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As promised, NFLPA files collusion claim over guaranteed contracts

NFL Players Association executive director DeMaurice Smith joins Mike Florio to discuss the union's views on ownership meetings, sheds light on what played out after the Tua Tagovailoa incident and more.

On October 18, NFL Players Association executive director DeMaurice Smith strongly hinted that a collusion claim was coming regarding the refusal of teams to give veteran players fully-guaranteed contracts. Within 48 hours after Smith’s remarks, the NFL made it known that the collusion bird had landed.

Kalyn Kahler of reports that, in a memo dated October 20, NFL general counsel Jeff Pash informed the league’s teams of the union’s formal allegation that the teams had agreed to not make fully-guaranteed contracts available to “certain quarterbacks” after the Browns gave Deshaun Watson a five-year, fully-guaranteed contract.

The collusion claim, based on Pash’s memo, contends that NFL owners and/or executives discussed at an August 9 ownership meeting not agreeing to additional player contracts with fully-guaranteed salaries. The union will need to prove that something along those lines happened; otherwise, the league will simply argue that the teams independently decided that they wouldn’t follow Cleveland’s lead.

The memo also notes that the NFLPA is not exercising its right to attempt to terminate the Collective Bargaining Agreement, if a violation is proven. (Former NFL player Sean Gilbert once ran for the position of executive director based in part on a plan to attempt to scrap the CBA based on collusion arising from the teams hiding behind the funding rule to refuse to give players fully-guaranteed deal.)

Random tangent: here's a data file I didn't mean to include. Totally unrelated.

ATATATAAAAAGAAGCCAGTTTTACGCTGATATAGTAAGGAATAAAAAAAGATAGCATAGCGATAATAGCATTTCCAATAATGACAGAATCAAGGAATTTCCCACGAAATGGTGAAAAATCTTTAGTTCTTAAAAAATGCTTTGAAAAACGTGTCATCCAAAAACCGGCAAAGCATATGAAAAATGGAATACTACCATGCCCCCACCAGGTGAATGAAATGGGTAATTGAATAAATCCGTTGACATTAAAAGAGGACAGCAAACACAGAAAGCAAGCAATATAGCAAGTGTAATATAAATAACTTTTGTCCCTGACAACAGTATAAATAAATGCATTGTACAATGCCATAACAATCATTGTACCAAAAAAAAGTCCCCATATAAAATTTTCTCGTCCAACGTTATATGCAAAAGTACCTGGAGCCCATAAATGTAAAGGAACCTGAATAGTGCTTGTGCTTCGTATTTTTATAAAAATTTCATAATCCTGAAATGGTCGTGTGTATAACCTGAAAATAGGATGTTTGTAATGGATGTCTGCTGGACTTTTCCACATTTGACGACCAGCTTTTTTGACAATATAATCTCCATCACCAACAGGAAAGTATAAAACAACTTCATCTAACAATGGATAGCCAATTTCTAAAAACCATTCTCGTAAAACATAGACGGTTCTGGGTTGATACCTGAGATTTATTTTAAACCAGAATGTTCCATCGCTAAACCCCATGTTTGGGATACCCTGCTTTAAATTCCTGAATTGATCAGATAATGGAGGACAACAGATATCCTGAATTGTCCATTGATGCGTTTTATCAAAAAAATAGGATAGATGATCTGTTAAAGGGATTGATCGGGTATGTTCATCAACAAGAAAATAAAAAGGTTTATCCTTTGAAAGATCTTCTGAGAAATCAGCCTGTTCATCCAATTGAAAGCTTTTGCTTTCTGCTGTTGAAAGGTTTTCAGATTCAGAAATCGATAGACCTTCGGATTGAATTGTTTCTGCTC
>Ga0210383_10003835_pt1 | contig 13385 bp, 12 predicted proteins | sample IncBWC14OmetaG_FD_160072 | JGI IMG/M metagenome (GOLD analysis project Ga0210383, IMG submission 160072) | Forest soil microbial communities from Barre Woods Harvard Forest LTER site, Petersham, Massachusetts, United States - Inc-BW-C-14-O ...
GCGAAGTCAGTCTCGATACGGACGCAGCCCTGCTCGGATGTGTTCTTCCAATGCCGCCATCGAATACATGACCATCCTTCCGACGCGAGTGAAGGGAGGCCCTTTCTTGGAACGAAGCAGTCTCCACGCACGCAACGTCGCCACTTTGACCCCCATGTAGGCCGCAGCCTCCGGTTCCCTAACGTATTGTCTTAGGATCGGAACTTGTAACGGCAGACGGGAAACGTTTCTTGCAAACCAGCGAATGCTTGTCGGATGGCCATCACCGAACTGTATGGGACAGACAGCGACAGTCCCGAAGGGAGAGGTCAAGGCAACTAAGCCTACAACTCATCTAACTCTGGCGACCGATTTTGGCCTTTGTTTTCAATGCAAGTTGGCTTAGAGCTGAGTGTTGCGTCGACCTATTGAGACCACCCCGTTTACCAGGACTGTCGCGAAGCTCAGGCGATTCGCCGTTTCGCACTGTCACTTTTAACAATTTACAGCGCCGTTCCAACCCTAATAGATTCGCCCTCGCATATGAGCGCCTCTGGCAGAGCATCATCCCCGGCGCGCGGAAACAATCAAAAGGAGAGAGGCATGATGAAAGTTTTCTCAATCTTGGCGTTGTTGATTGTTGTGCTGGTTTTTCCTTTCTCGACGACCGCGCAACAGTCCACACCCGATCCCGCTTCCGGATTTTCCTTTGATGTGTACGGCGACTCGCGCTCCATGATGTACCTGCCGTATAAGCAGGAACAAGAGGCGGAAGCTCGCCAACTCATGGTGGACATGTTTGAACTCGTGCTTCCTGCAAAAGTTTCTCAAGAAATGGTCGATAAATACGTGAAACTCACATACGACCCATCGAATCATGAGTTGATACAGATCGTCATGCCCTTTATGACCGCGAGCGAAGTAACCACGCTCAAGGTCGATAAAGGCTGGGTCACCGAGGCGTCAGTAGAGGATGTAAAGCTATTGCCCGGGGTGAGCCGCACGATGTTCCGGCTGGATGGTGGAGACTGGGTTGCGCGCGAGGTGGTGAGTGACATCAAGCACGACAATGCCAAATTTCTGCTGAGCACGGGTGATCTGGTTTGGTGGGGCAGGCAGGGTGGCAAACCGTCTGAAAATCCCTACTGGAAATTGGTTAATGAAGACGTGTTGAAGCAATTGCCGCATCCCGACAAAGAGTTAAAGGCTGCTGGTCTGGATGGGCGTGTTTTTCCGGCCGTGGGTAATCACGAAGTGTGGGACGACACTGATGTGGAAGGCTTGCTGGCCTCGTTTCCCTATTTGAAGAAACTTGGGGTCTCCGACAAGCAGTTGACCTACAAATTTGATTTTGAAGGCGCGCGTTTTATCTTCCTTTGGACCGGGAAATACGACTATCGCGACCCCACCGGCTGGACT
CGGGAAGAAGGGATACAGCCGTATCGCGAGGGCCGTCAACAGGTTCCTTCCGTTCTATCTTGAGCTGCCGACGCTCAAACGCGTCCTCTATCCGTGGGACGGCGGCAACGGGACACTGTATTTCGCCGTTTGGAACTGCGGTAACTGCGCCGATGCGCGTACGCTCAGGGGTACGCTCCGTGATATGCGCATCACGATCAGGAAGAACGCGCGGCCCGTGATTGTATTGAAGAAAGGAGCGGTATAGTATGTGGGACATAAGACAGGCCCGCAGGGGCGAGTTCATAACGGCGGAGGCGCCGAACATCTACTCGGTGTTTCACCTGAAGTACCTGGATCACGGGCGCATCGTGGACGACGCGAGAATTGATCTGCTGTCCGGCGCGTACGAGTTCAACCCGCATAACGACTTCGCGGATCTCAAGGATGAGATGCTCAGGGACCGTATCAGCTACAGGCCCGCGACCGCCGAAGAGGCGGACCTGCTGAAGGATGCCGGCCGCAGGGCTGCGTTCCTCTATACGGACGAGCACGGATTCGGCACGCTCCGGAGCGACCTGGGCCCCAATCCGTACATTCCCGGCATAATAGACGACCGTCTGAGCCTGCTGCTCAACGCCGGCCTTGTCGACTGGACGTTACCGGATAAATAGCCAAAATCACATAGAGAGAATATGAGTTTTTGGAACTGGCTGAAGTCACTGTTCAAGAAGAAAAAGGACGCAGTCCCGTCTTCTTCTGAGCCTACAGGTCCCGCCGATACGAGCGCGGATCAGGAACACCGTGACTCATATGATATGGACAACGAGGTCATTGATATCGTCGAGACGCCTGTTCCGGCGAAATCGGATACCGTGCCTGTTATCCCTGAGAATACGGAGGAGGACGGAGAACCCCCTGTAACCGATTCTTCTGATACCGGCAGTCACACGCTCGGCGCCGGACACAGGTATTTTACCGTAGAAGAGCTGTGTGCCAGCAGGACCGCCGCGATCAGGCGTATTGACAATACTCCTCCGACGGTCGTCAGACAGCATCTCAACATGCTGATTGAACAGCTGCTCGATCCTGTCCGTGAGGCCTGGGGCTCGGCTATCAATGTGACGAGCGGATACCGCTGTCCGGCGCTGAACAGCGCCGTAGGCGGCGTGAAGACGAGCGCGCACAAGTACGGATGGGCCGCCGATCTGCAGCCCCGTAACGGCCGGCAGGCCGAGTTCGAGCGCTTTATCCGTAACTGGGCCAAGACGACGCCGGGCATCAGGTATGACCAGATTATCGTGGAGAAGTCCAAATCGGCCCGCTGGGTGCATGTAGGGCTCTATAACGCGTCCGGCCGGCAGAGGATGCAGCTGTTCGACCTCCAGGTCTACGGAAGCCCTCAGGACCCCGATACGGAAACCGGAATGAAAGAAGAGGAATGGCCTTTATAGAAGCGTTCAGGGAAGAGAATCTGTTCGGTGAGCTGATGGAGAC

Since Watson signed his deal with the Browns, players like Kyler Murray of the Cardinals and Russell Wilson of the Broncos have gotten long-term deals that aren’t fully guaranteed. It didn’t seem to be a major sticking point for either of them. For Ravens quarterback Lamar Jackson, it has prevented a deal from being done.

Jackson wants a fully-guaranteed deal. The Ravens refuse to give it to him. The question in the collusion claim will be whether the teams and/or the league office have discouraged other teams from doing what the Browns did.

The union obviously believes there’s smoke. The challenge becomes finding the fire. In a later post, I’ll lay out some of the possible ways that the union may go about trying to prove it.